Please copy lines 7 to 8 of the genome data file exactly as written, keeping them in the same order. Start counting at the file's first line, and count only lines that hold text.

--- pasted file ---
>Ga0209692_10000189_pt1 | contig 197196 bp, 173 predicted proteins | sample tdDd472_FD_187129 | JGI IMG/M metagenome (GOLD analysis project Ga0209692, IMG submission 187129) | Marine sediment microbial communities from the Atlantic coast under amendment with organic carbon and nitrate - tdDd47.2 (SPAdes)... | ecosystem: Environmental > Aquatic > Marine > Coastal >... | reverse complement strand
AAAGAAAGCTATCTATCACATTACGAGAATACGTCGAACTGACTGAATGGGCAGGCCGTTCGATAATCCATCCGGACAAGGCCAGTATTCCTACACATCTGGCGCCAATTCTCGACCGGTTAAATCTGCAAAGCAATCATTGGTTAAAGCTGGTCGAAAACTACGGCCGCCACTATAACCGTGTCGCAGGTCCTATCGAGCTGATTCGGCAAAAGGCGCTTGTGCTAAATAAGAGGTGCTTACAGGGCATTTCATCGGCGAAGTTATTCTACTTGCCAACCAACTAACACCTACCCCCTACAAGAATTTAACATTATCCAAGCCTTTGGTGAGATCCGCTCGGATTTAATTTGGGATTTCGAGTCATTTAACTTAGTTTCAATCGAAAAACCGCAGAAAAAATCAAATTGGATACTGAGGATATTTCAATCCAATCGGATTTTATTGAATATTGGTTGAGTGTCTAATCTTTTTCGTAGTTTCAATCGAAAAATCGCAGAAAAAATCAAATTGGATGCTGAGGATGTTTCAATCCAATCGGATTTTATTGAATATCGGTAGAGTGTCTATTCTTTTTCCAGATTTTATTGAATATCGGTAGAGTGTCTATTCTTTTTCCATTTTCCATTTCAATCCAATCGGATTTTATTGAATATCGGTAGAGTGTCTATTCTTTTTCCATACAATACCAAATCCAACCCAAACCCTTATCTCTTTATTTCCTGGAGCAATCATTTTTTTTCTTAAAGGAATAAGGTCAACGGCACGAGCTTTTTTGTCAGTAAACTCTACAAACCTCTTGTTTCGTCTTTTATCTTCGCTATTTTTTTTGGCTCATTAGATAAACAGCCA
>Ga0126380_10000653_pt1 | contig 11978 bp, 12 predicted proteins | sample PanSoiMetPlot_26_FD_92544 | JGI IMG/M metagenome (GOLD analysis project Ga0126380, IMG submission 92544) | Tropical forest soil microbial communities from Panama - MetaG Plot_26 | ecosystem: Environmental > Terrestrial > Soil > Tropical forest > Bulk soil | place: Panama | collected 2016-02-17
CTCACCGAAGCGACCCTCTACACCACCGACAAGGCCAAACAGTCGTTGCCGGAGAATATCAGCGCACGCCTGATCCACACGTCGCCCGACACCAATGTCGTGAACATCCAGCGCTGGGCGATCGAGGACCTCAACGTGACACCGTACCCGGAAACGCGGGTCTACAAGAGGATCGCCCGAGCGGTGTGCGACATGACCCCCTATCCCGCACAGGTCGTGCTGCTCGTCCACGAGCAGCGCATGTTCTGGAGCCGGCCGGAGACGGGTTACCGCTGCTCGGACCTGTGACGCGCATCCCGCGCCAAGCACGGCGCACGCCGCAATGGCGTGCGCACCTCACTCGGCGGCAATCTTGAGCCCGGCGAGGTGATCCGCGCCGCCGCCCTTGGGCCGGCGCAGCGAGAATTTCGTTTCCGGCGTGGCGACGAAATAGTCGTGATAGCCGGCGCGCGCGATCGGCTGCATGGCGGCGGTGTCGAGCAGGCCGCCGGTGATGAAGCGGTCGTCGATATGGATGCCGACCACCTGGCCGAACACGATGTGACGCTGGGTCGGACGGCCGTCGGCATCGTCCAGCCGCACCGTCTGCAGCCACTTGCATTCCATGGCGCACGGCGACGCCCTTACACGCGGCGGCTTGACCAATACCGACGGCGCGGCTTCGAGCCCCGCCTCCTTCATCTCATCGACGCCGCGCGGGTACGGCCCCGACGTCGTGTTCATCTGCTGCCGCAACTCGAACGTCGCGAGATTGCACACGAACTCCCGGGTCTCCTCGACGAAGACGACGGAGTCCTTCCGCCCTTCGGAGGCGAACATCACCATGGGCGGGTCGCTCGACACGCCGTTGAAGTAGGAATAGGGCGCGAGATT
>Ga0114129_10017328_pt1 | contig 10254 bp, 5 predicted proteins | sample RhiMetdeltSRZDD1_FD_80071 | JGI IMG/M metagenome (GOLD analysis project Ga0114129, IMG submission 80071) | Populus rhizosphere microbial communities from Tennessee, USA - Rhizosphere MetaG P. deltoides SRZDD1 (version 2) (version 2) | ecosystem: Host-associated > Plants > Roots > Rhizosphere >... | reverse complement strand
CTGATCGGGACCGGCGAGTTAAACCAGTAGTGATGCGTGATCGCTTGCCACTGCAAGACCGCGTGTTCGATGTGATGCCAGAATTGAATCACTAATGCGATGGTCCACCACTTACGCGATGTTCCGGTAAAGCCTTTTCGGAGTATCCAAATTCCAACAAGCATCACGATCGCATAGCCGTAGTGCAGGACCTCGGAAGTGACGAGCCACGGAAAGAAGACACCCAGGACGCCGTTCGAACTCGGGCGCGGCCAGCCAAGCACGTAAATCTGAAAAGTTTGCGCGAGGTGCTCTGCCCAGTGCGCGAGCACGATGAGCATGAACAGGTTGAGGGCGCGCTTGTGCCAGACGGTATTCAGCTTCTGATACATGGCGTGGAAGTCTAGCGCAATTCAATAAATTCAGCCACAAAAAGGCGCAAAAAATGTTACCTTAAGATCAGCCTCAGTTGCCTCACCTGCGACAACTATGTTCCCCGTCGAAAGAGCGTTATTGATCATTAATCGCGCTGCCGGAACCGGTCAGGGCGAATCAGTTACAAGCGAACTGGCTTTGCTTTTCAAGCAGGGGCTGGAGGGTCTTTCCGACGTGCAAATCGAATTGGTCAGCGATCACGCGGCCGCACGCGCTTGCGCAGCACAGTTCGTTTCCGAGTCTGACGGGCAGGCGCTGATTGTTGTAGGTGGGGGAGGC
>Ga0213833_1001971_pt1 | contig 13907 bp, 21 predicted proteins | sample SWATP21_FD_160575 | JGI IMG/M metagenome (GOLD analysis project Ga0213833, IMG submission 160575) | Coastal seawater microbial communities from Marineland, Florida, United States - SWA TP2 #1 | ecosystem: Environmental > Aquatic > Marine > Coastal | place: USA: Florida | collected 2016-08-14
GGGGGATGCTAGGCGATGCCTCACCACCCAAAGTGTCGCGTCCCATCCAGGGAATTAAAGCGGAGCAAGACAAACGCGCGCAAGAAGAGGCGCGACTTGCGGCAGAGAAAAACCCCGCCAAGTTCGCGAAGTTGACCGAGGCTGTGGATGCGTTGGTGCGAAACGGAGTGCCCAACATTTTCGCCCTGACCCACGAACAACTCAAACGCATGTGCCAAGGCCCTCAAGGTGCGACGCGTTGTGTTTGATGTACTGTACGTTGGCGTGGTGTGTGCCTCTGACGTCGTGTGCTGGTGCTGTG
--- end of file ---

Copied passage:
>Ga0213833_1001971_pt1 | contig 13907 bp, 21 predicted proteins | sample SWATP21_FD_160575 | JGI IMG/M metagenome (GOLD analysis project Ga0213833, IMG submission 160575) | Coastal seawater microbial communities from Marineland, Florida, United States - SWA TP2 #1 | ecosystem: Environmental > Aquatic > Marine > Coastal | place: USA: Florida | collected 2016-08-14
GGGGGATGCTAGGCGATGCCTCACCACCCAAAGTGTCGCGTCCCATCCAGGGAATTAAAGCGGAGCAAGACAAACGCGCGCAAGAAGAGGCGCGACTTGCGGCAGAGAAAAACCCCGCCAAGTTCGCGAAGTTGACCGAGGCTGTGGATGCGTTGGTGCGAAACGGAGTGCCCAACATTTTCGCCCTGACCCACGAACAACTCAAACGCATGTGCCAAGGCCCTCAAGGTGCGACGCGTTGTGTTTGATGTACTGTACGTTGGCGTGGTGTGTGCCTCTGACGTCGTGTGCTGGTGCTGTG